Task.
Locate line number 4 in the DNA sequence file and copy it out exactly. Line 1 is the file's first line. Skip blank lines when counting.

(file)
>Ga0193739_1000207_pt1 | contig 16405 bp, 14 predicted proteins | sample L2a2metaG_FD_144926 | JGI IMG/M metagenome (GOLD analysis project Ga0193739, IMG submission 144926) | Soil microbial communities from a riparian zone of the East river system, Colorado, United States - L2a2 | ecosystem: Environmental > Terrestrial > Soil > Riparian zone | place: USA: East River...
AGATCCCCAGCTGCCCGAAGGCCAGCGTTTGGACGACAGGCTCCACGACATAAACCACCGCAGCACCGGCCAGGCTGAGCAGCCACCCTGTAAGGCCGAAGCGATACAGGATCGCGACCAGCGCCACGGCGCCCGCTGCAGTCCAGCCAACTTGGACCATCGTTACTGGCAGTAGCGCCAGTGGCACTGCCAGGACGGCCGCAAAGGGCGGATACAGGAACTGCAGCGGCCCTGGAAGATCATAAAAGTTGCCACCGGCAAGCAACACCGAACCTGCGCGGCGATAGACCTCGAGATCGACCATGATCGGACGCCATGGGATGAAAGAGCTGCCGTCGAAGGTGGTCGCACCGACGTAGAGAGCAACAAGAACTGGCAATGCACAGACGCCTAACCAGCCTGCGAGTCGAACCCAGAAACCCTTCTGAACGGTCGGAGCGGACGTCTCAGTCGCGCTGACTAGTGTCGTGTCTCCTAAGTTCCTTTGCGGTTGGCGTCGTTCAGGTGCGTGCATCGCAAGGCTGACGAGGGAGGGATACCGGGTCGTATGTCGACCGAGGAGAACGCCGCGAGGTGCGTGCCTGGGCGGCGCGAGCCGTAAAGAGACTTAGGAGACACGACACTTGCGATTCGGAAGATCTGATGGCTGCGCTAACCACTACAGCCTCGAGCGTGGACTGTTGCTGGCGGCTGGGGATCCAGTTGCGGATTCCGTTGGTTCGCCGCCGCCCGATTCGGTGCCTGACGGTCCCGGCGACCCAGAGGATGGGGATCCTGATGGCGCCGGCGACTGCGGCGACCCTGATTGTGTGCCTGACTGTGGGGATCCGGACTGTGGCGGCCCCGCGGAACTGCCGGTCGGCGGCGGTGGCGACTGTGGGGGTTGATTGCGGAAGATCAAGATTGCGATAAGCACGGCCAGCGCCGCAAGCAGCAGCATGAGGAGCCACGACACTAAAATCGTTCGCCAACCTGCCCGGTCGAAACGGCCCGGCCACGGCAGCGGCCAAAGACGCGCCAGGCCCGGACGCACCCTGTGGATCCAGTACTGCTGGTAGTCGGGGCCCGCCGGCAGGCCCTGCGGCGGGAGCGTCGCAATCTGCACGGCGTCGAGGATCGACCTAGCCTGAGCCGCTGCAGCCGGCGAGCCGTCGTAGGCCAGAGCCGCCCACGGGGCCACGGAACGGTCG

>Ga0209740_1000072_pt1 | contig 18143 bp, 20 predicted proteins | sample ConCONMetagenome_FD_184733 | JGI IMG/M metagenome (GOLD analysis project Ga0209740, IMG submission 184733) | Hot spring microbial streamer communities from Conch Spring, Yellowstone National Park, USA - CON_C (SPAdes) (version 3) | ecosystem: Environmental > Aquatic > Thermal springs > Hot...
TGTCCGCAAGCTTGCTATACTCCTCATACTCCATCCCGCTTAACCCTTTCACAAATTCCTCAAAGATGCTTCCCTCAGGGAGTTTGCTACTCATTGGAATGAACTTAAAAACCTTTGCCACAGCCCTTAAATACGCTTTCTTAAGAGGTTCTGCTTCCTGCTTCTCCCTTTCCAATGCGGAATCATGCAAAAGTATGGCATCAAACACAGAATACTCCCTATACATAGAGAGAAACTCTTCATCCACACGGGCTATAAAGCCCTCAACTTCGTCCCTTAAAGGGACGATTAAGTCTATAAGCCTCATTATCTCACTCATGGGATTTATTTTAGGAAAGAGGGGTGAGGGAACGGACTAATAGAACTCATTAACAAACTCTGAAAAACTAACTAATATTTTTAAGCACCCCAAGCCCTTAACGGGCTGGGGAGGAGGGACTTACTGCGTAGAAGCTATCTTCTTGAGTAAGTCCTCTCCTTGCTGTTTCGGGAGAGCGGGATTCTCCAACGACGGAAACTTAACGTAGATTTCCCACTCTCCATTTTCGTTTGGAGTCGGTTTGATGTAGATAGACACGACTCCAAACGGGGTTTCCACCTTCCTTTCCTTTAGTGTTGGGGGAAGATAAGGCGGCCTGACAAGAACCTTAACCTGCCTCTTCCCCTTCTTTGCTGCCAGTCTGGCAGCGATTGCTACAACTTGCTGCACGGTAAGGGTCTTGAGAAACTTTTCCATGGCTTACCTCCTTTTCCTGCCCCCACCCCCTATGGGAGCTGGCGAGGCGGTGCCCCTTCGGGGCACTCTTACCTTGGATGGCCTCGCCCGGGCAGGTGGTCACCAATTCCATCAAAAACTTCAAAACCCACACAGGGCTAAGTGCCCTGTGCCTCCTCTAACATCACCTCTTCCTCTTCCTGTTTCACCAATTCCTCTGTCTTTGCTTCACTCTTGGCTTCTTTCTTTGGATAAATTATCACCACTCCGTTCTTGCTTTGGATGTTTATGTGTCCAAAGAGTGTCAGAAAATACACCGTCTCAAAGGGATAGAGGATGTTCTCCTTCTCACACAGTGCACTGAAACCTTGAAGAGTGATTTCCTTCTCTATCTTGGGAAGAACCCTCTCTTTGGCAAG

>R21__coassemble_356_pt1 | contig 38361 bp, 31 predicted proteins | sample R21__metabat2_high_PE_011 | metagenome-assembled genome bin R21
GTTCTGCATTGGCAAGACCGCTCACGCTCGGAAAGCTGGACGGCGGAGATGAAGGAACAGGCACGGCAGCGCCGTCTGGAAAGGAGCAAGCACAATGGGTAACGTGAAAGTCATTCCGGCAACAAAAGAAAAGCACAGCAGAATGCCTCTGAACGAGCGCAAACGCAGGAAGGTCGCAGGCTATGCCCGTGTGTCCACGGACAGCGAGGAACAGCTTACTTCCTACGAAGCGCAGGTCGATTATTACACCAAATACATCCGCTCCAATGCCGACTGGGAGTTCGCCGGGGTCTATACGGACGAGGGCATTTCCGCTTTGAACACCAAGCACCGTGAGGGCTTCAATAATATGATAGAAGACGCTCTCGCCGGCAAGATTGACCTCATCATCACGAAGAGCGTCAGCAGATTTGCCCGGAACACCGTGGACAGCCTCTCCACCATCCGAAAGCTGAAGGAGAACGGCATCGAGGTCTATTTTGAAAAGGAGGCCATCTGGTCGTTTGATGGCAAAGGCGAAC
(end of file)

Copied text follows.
TGTCCGCAAGCTTGCTATACTCCTCATACTCCATCCCGCTTAACCCTTTCACAAATTCCTCAAAGATGCTTCCCTCAGGGAGTTTGCTACTCATTGGAATGAACTTAAAAACCTTTGCCACAGCCCTTAAATACGCTTTCTTAAGAGGTTCTGCTTCCTGCTTCTCCCTTTCCAATGCGGAATCATGCAAAAGTATGGCATCAAACACAGAATACTCCCTATACATAGAGAGAAACTCTTCATCCACACGGGCTATAAAGCCCTCAACTTCGTCCCTTAAAGGGACGATTAAGTCTATAAGCCTCATTATCTCACTCATGGGATTTATTTTAGGAAAGAGGGGTGAGGGAACGGACTAATAGAACTCATTAACAAACTCTGAAAAACTAACTAATATTTTTAAGCACCCCAAGCCCTTAACGGGCTGGGGAGGAGGGACTTACTGCGTAGAAGCTATCTTCTTGAGTAAGTCCTCTCCTTGCTGTTTCGGGAGAGCGGGATTCTCCAACGACGGAAACTTAACGTAGATTTCCCACTCTCCATTTTCGTTTGGAGTCGGTTTGATGTAGATAGACACGACTCCAAACGGGGTTTCCACCTTCCTTTCCTTTAGTGTTGGGGGAAGATAAGGCGGCCTGACAAGAACCTTAACCTGCCTCTTCCCCTTCTTTGCTGCCAGTCTGGCAGCGATTGCTACAACTTGCTGCACGGTAAGGGTCTTGAGAAACTTTTCCATGGCTTACCTCCTTTTCCTGCCCCCACCCCCTATGGGAGCTGGCGAGGCGGTGCCCCTTCGGGGCACTCTTACCTTGGATGGCCTCGCCCGGGCAGGTGGTCACCAATTCCATCAAAAACTTCAAAACCCACACAGGGCTAAGTGCCCTGTGCCTCCTCTAACATCACCTCTTCCTCTTCCTGTTTCACCAATTCCTCTGTCTTTGCTTCACTCTTGGCTTCTTTCTTTGGATAAATTATCACCACTCCGTTCTTGCTTTGGATGTTTATGTGTCCAAAGAGTGTCAGAAAATACACCGTCTCAAAGGGATAGAGGATGTTCTCCTTCTCACACAGTGCACTGAAACCTTGAAGAGTGATTTCCTTCTCTATCTTGGGAAGAACCCTCTCTTTGGCAAG